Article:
• Relay 1 NC (Normally Closed) -> “Remote” terminal of garage door opener.

Here is an image of my temporary mounting solution using double-sided tape. When I receive my shipment of epoxy, I will be creating a more permanent mounting solution, after cleaning up the hot-glue mess.

Temporary mounting solution….

ESP Home Configuration

While many people may prefer Tasomota, or EasyESP, or other solutions.. My personal preference is to utilize ESP Home.

I prefer it, because it does not require me to setup MQTT-based switches, and inputs for each and every device I configure in Home Assistant. When you push your firmware out for your ESP Home device- you are also pushing its configuration in Home Assistant with it.

I will not be diving into the basics of ESP Home- However, I will share my configuration, and some basic flashing directions.

# I utilize substitutions, to keep most of my variables at the top, in an easy to inspect/change location.
  devicename: "garage_door"
  friendly_name: "Garage"
  <<: !include secrets.yaml

<<: !include common.yaml

  name: ${devicename}
  platform: ESP8266
  board: nodemcuv2

# The BME280 utilizes the i2c bus.
   - id: bus_a
     sda: D2
     scl: D1
     # If you are adding new i2c devices, you can enable this to assist with identifying their address.
     scan: false

  - platform: bme280
    i2c_id: bus_a
      name: "${friendly_name} Temperature"
      id: bme280_temperature
      name: "${friendly_name} Pressure"
      id: bme280_pressure
    # I somehow managed to break the humidity sensor.... I don't recommend cleaning it with alcohol
    # humidity:
    #   name: "${friendly_name} Relative Humidity"
    #   id: bme280_humidity
    address: 0x76
    update_interval: 60s
  - platform: wifi_signal
    name: "${friendly_name} WiFi Signal"
    update_interval: 60s

  - platform: gpio
    id: relay1
      number: GPIO12
      inverted: true
    restore_mode: ALWAYS_OFF 
  # There is a 2nd relay connected, and wired up, for future expansion.
  # - platform: gpio
  #   name: "${friendly_name} Relay 2"
  #   pin: 
  #     number: GPIO13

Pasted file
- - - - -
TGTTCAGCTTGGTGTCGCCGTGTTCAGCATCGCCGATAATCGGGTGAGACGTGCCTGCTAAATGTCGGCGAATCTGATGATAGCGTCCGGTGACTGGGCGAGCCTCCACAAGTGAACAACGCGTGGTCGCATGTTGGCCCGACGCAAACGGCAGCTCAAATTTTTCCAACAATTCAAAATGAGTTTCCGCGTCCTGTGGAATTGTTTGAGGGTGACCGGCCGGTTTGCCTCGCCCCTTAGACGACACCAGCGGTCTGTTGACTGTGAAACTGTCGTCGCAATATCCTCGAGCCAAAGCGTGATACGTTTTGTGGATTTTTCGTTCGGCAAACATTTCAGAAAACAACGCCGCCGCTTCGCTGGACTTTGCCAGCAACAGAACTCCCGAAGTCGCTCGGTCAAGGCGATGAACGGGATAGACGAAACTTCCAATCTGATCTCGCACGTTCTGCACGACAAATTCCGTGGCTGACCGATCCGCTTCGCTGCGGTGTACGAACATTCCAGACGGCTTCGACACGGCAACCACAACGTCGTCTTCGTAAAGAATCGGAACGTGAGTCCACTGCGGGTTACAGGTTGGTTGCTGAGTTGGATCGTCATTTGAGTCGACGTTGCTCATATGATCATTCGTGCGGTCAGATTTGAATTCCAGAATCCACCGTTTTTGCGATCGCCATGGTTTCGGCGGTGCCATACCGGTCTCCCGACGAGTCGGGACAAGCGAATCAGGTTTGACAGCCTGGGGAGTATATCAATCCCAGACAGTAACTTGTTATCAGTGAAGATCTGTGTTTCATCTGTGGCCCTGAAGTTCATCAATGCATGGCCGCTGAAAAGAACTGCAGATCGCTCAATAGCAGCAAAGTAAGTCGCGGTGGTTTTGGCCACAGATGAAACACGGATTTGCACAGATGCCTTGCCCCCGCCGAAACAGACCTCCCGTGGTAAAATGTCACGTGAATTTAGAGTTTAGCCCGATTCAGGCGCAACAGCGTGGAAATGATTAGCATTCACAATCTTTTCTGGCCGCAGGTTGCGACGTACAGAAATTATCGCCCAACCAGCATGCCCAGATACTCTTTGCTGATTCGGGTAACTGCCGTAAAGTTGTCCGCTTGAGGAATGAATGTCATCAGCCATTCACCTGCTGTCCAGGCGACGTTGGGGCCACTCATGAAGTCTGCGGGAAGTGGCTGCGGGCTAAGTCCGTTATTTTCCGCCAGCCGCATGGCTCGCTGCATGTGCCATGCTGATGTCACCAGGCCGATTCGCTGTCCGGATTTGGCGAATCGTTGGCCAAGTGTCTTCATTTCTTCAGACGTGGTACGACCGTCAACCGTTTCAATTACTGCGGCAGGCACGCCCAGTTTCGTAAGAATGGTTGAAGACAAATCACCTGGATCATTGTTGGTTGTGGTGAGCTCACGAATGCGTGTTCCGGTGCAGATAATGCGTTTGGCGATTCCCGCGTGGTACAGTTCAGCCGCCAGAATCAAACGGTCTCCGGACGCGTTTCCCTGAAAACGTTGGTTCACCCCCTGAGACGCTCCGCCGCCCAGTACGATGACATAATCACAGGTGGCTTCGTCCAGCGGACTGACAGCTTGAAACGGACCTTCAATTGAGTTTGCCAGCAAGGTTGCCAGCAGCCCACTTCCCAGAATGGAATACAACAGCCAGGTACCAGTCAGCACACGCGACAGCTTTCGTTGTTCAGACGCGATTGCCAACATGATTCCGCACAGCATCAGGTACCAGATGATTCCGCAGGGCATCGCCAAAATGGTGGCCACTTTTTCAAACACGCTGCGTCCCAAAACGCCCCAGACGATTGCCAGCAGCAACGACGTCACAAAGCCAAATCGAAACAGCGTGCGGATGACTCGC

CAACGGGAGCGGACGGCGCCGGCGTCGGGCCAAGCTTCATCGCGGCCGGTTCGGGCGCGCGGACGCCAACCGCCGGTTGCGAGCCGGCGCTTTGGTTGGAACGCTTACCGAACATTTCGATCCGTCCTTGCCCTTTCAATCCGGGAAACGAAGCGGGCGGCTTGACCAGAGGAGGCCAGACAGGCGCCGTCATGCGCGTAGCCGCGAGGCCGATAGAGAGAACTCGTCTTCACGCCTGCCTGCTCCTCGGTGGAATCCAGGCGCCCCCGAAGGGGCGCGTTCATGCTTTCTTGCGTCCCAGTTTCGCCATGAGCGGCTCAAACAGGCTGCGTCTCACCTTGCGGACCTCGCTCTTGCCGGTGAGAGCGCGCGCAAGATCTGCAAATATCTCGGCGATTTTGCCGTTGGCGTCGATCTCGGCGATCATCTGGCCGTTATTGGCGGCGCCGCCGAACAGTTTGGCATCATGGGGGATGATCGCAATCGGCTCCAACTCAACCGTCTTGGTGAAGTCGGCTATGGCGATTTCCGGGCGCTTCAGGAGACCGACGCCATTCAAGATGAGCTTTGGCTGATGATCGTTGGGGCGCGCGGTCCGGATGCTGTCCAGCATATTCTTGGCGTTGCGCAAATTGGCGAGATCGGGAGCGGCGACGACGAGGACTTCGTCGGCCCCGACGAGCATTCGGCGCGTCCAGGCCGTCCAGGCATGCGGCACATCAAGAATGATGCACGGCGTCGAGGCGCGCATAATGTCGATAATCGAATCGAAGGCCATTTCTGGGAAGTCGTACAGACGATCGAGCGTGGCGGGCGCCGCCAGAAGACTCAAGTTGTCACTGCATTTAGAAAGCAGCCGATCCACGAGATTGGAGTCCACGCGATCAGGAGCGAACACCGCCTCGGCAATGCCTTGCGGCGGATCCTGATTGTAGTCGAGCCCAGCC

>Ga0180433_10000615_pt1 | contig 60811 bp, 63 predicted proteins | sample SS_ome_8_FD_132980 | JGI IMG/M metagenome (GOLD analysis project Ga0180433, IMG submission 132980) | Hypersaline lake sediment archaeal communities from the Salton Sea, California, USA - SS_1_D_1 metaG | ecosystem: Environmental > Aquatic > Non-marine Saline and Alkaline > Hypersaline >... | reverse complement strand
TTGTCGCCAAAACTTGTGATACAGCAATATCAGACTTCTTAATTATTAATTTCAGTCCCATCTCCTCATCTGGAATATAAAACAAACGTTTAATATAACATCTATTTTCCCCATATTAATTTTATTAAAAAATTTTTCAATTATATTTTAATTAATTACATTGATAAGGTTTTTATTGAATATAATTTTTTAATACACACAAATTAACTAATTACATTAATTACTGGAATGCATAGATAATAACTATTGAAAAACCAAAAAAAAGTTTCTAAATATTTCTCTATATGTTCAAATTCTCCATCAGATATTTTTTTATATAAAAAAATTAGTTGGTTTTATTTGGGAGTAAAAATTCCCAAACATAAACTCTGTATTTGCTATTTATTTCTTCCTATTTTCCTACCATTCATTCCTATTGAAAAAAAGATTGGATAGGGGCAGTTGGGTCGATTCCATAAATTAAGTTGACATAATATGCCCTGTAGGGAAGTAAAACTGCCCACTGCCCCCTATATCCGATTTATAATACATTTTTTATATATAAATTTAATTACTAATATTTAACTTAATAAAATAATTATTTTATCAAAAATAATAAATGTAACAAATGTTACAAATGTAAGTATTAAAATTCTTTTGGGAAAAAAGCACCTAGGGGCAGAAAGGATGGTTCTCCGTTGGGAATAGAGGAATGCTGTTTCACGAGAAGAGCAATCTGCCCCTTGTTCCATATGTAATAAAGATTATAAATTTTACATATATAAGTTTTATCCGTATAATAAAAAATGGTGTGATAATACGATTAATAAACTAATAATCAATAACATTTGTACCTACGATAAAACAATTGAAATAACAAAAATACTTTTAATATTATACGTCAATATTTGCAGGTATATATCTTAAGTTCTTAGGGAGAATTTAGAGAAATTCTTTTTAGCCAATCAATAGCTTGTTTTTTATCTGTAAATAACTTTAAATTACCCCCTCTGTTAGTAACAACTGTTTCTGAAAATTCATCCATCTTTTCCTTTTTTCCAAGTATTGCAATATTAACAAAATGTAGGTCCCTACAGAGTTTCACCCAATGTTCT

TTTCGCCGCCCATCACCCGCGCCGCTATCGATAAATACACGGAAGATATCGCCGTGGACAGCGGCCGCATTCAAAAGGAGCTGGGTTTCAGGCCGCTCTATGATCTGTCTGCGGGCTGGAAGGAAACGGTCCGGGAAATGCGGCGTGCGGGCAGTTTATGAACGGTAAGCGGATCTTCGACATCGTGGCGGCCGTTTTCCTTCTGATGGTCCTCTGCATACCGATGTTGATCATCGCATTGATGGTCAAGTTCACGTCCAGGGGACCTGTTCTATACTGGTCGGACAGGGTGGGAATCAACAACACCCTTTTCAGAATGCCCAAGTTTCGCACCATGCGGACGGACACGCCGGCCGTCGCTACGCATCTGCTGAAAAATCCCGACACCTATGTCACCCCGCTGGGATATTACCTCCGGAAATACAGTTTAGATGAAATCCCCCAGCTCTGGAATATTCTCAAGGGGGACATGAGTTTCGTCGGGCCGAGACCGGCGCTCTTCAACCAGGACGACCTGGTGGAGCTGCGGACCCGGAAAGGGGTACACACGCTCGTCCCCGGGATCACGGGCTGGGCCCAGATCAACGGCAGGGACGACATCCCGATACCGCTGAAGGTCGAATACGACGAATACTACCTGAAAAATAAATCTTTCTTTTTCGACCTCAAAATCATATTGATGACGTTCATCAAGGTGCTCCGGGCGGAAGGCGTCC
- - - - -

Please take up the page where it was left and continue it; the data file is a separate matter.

#     inverted: true
  #   id: switch2
  #   restore_mode: ALWAYS_OFF

  # This is the magnetic reed switch, used to determine if the door is closed.
  - platform: gpio
      number: GPIO14
      mode: INPUT_PULLUP
      # During testing- the reed switch was pretty noisy. This cleans up the output.
      - delayed_on: 100ms
      - delayed_off: 100ms
    id: reed_switch
    internal: true

  # This template hides both the functionality to open/close the door, as well as its current state
  # behind a single "cover"
  - platform: template
    device_class: garage
    name: "Garage Door"
    id: template_cov
    lambda: |-
      if (id(reed_switch).state) {
        return COVER_OPEN;
      } else {
        return COVER_CLOSED;
      - switch.turn_on: relay1
      - delay: 0.5s
      - switch.turn_off: relay1
      - switch.turn_on: relay1
      - delay: 0.5s
      - switch.turn_off: relay1

    number: GPIO0
    inverted: yes
# Common.Yaml

  ssid: ${wifi_ssid}
  password: ${wifi_pass}
  domain: ""
  fast_connect: True
  power_save_mode: none
    static_ip: ${ip_address}

  # ap:
  #   ssid: "${devicename} Fallback"
  #   password: ${fallback_pass}

# captive_portal:

# Enable logging

# Enable Home Assistant API
  password: ${api_pass}

# Enable OTA Flashing
  password: ${ota_pass}
api_pass: "Password for home assistant to connect to the device"
ota_pass: "Password for doing over the air updates"
fallback_pass: "IF you have the fallback access point enabled, this is its password."

wifi_ssid: "Your wireless SSID"
wifi_pass: "Your WiFI password."

Do note- I try to abstract common configuration files by utilizing ESPHome’s substitution feature. This allows me to share the common configurations across many devices, for which I have quite a few.

I also utilize static IP addresses for my IoT devices.

For a 10 second tutorial on esphome-

Create your configuration files… save into a folder somewhere.

# First- connect your NodeMCU device to your computer, via USB, or Serial Adapter. Ensure your driver is working properly.

# This will compile, and upload the device.
esphome garage_opener.yaml run

# From this point- the firmware will be uploaded, and should be executing on your device. ESP Home will let you know if you have any errors in your .yaml file.

For a more in-depth tutorial, please check out ESPHome’s official getting started.

The Final Result

If you have made it this far- you only have one step left to perform.

In Home Assistant, go to Integrations. Add “ESPHome”. Specify the IP Address in your configuration, and the API password defined in secrets.yaml.

The device will automatically add, and should be instantly usable.

My testing dashboard for the new device.